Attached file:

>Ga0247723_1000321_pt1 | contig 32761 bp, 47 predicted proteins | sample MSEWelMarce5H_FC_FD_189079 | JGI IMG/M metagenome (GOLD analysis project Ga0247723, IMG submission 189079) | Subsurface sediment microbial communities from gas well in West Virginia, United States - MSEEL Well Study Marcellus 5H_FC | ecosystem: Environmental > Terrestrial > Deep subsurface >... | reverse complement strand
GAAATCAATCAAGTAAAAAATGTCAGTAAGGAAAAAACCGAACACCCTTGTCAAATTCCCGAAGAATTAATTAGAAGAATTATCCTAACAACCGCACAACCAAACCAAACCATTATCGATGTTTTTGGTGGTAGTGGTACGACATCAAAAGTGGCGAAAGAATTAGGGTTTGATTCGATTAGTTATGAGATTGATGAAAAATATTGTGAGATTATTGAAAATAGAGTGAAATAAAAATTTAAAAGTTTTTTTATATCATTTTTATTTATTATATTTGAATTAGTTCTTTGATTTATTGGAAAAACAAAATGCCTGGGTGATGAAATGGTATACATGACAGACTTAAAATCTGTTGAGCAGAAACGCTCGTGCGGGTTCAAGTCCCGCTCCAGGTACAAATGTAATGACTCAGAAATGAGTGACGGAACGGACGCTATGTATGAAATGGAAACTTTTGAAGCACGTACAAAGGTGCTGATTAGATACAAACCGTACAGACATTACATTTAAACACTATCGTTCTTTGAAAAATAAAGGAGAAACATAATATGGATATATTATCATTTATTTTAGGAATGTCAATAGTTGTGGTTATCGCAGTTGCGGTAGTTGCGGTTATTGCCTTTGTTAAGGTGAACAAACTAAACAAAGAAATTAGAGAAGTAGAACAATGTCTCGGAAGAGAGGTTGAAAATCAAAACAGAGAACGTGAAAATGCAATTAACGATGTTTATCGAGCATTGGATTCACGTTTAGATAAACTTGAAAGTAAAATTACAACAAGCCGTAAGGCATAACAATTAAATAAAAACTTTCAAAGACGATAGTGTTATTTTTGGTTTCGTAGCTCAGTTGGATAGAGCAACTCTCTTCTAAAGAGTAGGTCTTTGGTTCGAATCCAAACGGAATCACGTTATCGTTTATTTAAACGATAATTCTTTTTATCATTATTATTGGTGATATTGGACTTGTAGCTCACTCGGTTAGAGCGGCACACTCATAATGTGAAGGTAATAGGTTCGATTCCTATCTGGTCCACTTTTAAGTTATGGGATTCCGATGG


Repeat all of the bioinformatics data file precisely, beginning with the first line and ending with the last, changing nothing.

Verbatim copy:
>Ga0247723_1000321_pt1 | contig 32761 bp, 47 predicted proteins | sample MSEWelMarce5H_FC_FD_189079 | JGI IMG/M metagenome (GOLD analysis project Ga0247723, IMG submission 189079) | Subsurface sediment microbial communities from gas well in West Virginia, United States - MSEEL Well Study Marcellus 5H_FC | ecosystem: Environmental > Terrestrial > Deep subsurface >... | reverse complement strand
GAAATCAATCAAGTAAAAAATGTCAGTAAGGAAAAAACCGAACACCCTTGTCAAATTCCCGAAGAATTAATTAGAAGAATTATCCTAACAACCGCACAACCAAACCAAACCATTATCGATGTTTTTGGTGGTAGTGGTACGACATCAAAAGTGGCGAAAGAATTAGGGTTTGATTCGATTAGTTATGAGATTGATGAAAAATATTGTGAGATTATTGAAAATAGAGTGAAATAAAAATTTAAAAGTTTTTTTATATCATTTTTATTTATTATATTTGAATTAGTTCTTTGATTTATTGGAAAAACAAAATGCCTGGGTGATGAAATGGTATACATGACAGACTTAAAATCTGTTGAGCAGAAACGCTCGTGCGGGTTCAAGTCCCGCTCCAGGTACAAATGTAATGACTCAGAAATGAGTGACGGAACGGACGCTATGTATGAAATGGAAACTTTTGAAGCACGTACAAAGGTGCTGATTAGATACAAACCGTACAGACATTACATTTAAACACTATCGTTCTTTGAAAAATAAAGGAGAAACATAATATGGATATATTATCATTTATTTTAGGAATGTCAATAGTTGTGGTTATCGCAGTTGCGGTAGTTGCGGTTATTGCCTTTGTTAAGGTGAACAAACTAAACAAAGAAATTAGAGAAGTAGAACAATGTCTCGGAAGAGAGGTTGAAAATCAAAACAGAGAACGTGAAAATGCAATTAACGATGTTTATCGAGCATTGGATTCACGTTTAGATAAACTTGAAAGTAAAATTACAACAAGCCGTAAGGCATAACAATTAAATAAAAACTTTCAAAGACGATAGTGTTATTTTTGGTTTCGTAGCTCAGTTGGATAGAGCAACTCTCTTCTAAAGAGTAGGTCTTTGGTTCGAATCCAAACGGAATCACGTTATCGTTTATTTAAACGATAATTCTTTTTATCATTATTATTGGTGATATTGGACTTGTAGCTCACTCGGTTAGAGCGGCACACTCATAATGTGAAGGTAATAGGTTCGATTCCTATCTGGTCCACTTTTAAGTTATGGGATTCCGATGG